Five Things You Should NOT Do After Being Involved In a Car Accident

Jeremy Worley
Roswell Personal Injury and Workers Comp Attorney

After you have been in an accident, there are many things you should do. We addressed these in earlier blog post.  See, “Five Things to Do After an Accident”.  Just as important as the things you should do, are the things you should NOT do.   Here are five things you should not do:

 

  1. Do not confront the other driver

Emotions often run high after an accident. It is best to remain calm and avoid making accusations or threats to the other driver.  This could lead to an altercation and put your safety at risk.  Instead, first assess whether there are injuries and whether medical treatment is needed.  Then, call the police. 

  1. Do not make any statements about your fault in causing the accident

Many factors determine who ultimately should be held at fault for an accident.  Avoid making statements such as “it was my fault” or “I should not have been driving so fast” that can be used against you later on.  New Mexico is a comparative fault state, which means fault can be apportioned to both drivers in percentages.  Therefore, admissions or concessions as to liability can be detrimental to you.  This is why it is important to hire an attorney that can conduct a complete investigation and protect your rights as to all aspects of the case, including liability (i.e. who was at fault).

  1. Do not make social media posts about the accident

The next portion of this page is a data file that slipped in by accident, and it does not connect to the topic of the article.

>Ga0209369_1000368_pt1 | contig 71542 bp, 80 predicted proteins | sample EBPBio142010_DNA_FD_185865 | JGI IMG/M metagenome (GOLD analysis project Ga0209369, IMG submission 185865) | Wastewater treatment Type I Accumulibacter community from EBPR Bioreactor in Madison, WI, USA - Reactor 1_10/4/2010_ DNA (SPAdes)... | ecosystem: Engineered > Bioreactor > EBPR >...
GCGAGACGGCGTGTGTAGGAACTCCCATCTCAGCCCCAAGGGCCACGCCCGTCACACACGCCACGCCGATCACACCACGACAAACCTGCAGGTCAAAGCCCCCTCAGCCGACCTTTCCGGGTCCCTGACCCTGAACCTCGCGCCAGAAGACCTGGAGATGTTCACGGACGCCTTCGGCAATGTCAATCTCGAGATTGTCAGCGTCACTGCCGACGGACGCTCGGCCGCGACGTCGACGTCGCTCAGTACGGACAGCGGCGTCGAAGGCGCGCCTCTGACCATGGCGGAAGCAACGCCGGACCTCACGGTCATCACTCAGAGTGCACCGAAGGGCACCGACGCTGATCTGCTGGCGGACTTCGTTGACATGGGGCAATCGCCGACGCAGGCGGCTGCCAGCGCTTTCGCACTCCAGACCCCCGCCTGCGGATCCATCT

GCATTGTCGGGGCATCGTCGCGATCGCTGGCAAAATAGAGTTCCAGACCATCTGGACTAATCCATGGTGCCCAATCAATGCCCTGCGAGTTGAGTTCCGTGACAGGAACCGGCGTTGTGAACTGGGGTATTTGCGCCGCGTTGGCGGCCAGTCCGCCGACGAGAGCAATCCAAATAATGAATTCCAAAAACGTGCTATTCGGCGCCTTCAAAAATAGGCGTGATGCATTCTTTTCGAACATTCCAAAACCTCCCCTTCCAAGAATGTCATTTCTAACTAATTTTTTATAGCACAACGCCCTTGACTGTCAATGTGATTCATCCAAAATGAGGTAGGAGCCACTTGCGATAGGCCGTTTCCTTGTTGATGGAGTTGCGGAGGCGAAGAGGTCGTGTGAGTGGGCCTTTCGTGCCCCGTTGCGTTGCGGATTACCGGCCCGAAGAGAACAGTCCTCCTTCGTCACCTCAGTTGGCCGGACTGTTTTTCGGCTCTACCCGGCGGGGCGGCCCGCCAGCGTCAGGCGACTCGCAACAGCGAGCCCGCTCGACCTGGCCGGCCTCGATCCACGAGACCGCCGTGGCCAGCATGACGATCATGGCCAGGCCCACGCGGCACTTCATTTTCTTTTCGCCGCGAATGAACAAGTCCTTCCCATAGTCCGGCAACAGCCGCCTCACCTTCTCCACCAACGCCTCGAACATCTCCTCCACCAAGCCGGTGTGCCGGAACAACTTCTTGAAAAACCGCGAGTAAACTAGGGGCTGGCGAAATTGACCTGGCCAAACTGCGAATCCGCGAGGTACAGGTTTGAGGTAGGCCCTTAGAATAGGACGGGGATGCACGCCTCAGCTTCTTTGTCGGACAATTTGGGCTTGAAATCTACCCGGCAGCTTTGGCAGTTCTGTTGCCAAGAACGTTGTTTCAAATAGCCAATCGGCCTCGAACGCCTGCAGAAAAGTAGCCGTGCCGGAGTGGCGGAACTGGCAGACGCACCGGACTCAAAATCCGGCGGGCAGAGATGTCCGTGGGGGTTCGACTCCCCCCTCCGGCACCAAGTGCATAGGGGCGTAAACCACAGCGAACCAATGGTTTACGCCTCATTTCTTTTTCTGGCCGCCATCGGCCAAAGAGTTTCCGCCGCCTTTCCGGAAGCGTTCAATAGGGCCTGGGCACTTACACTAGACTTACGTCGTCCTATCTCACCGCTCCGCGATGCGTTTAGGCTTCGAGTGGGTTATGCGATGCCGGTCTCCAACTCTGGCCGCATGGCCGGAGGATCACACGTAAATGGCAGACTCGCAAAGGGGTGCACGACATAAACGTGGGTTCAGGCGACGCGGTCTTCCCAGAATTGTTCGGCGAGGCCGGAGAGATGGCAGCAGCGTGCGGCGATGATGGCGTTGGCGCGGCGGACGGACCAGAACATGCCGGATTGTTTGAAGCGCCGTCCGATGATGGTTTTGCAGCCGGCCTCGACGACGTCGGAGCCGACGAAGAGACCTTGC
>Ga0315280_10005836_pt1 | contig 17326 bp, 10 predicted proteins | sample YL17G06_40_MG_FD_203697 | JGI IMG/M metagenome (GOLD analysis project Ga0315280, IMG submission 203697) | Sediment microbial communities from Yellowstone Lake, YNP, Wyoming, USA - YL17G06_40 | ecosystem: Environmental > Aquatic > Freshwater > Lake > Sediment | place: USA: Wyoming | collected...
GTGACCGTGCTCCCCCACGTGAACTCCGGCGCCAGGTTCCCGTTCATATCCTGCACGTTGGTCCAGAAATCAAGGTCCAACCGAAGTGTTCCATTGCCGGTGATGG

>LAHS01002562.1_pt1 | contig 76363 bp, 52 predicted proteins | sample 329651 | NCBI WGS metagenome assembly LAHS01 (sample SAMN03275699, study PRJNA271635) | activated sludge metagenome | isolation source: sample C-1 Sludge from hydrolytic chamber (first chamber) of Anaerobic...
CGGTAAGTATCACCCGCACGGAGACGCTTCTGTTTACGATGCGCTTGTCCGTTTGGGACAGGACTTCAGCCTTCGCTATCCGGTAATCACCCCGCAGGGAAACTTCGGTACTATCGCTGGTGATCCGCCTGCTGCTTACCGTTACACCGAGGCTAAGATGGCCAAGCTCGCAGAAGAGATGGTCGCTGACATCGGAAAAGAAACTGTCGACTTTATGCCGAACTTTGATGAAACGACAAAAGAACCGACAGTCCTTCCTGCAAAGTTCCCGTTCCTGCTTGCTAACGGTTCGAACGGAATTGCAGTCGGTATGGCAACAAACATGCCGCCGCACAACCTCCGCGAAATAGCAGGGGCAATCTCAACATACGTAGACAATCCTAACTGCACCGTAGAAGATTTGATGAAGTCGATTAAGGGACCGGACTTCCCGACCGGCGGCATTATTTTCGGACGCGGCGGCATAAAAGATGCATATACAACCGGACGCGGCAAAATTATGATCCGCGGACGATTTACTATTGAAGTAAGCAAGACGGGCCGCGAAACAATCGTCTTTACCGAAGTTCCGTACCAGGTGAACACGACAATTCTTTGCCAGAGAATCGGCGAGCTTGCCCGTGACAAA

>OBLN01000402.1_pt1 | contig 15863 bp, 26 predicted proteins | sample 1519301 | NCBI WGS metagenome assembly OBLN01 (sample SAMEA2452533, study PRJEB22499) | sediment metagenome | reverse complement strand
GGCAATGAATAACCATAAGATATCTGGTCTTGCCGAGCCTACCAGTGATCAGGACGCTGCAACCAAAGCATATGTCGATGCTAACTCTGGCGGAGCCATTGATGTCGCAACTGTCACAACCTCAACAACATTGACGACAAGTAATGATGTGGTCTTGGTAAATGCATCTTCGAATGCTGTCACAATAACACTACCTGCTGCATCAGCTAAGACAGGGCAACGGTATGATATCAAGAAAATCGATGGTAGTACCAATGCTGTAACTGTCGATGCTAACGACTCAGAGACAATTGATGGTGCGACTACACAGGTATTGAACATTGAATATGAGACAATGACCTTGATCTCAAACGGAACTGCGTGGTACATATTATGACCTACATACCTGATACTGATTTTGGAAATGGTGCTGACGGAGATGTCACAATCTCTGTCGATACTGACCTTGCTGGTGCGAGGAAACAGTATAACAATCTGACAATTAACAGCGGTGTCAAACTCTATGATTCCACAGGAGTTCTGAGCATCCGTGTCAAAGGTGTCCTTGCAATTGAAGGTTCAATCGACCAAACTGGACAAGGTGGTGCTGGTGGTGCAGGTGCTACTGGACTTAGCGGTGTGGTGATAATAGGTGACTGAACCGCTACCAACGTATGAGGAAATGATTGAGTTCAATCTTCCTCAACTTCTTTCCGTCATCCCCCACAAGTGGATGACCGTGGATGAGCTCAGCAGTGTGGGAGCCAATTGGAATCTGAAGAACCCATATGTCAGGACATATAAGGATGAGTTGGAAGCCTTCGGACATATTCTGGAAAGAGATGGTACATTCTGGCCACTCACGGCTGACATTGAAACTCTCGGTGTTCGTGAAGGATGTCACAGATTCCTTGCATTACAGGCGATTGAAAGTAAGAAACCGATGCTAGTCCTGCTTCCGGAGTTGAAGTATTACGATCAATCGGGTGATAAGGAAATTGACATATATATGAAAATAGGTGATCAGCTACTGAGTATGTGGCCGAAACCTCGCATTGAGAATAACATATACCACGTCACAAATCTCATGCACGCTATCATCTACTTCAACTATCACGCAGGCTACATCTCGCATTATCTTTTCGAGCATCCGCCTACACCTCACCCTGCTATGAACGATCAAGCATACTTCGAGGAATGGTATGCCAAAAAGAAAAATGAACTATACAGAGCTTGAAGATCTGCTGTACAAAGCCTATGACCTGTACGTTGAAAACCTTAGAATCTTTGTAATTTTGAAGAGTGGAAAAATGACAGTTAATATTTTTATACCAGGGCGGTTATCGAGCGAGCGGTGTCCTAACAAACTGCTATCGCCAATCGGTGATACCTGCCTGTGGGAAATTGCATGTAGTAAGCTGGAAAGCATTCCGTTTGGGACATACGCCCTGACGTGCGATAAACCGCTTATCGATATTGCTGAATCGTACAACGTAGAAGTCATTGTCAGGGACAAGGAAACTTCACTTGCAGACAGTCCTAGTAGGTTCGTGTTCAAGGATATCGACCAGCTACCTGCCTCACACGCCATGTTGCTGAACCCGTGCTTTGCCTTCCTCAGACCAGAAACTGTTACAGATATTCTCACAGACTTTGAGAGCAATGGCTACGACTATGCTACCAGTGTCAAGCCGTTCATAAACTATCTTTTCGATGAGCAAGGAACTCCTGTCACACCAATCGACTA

Written statements and photos posted online about the accident are discoverable in a lawsuit.  That means you could be forced to produce to the insurance company what you posted, even if you immediately deleted it.  Even though it may be tempting to “vent” about the accident, you should avoid discussing your accident on social media.

  1. Do not give a recorded statement

Soon after an accident, insurance companies will typically ask you to give a recorded statement.  In this recorded statement, an insurance adjuster will ask you questions about the accident and your injuries.  You should consult with an attorney before giving a recorded statement, particularly if liability (who is at fault) could be disputed.  Insurance companies often use recorded statements to obtain information designed to limit liability for their insured. 

  1. Do not accept a quick settlement

Insurance companies love to offer quick cash after an accident so that—as they often say—you are “taken care of”.  Do not be tricked into accepting their offer.  It is a trap.  Once you accept it, you will be forced to sign a release that will forever close your claim. These quick settlement offers are almost always a below-market offer deliberately offered soon after an accident while you are vulnerable. They are counting on you making a poor, emotionally- driven, short-term decision.  Before accepting a settlement, you should contact an attorney to help you understand your claim. 

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